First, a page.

Tail of Output

frame=29696 fps=131 q=-1.0 Lsize= 3150821kB time=00:16:32.61 bitrate=26003.7kbits/s dup=724 drop=7 speed=4.38x
video:3136735kB audio:13107kB subtitle:0kB other streams:0kB global headers:0kB muxing overhead: 0.031094%
[libx264 @ 00000255e2328dc0] frame I:119   Avg QP:11.56  size:332738
[libx264 @ 00000255e2328dc0] frame P:29577 Avg QP:14.57  size:107260
[libx264 @ 00000255e2328dc0] mb I  I16..4: 100.0%  0.0%  0.0%
[libx264 @ 00000255e2328dc0] mb P  I16..4: 17.0%  0.0%  0.0%  P16..4: 69.1%  0.0%  0.0%  0.0%  0.0%    skip:13.9%
[libx264 @ 00000255e2328dc0] coded y,uvDC,uvAC intra: 71.5% 83.9% 50.2% inter: 49.1% 54.2% 11.0%
[libx264 @ 00000255e2328dc0] i16 v,h,dc,p: 26% 21% 39% 14%
[libx264 @ 00000255e2328dc0] i8c dc,h,v,p: 31% 31% 19% 19%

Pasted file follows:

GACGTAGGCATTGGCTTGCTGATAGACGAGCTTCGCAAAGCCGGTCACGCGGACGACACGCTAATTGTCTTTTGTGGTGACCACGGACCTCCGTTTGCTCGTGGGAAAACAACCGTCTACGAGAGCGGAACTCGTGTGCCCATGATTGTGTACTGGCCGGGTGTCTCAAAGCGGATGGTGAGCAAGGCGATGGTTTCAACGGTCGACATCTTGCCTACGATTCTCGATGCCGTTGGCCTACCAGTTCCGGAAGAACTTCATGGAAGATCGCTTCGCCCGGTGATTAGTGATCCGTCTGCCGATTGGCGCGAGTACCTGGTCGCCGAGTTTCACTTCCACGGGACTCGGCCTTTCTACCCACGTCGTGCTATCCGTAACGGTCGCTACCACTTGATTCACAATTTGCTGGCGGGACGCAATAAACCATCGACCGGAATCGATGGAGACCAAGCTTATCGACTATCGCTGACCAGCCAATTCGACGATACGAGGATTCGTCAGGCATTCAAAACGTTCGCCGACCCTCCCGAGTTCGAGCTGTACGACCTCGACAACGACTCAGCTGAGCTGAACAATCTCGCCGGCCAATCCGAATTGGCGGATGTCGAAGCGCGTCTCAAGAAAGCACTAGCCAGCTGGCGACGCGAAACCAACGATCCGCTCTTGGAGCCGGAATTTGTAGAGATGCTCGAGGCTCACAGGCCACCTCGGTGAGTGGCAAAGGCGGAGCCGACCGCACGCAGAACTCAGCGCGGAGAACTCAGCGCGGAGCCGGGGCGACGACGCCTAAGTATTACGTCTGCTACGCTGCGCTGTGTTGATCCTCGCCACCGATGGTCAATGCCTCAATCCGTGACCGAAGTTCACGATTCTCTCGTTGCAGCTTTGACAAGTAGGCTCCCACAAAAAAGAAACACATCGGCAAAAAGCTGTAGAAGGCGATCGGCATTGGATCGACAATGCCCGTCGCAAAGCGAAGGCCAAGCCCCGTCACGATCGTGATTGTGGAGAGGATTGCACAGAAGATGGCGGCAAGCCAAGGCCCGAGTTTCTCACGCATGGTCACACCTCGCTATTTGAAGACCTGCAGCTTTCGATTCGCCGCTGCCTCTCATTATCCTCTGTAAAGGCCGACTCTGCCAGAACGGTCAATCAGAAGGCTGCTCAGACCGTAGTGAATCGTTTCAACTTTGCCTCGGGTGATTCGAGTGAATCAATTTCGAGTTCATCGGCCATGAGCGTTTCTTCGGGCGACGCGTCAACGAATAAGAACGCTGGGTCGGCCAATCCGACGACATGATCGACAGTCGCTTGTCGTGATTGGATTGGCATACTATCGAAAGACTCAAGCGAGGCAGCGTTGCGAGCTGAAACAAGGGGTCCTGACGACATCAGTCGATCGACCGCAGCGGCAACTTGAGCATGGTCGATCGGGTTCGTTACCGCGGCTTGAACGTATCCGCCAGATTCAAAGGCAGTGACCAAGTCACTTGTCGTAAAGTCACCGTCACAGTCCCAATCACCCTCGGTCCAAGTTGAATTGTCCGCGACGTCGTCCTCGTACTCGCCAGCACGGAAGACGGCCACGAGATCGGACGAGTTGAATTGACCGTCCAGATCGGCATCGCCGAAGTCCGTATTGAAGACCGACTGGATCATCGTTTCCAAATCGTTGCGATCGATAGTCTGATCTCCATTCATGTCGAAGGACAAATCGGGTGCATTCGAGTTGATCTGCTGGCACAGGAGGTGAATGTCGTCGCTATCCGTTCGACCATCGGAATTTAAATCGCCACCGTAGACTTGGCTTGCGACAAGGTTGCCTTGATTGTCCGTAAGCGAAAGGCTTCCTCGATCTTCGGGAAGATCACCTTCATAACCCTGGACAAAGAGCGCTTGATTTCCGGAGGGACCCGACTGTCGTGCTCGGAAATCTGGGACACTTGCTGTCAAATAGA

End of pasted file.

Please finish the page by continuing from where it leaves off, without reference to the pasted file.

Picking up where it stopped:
[libx264 @ 00000255e2328dc0] kb/s:25887.07

Arguments were ones that I referenced from this post, which appeared on the GeForce forums: FFmpeg batch – a fix for variable frame rate for Adobe Premiere Pro

Next, I used MP4Muxer to demultiplex, separating the audio and video tracks.

I fed the audio track into Adobe Audition, where I:

  • Generated a Noise Print
  • Applied Noise Reduction
  • Applied De-Esser (if relevant)
  • Applied Normalization -16 LUFS

I exported the file as a CBR MP3 (320kbps) to ensure fidelity (I do recognize that the source audio is AAC – no notes on why I chose MP3)

I went back into MP4Muxer and multiplexed, setting Frame Rate to 30.

The output was pushed to YouTube, yielding what you see below:

I’d appreciate your feedback on this process. Constructive comments and criticism are always appreciated here 🙂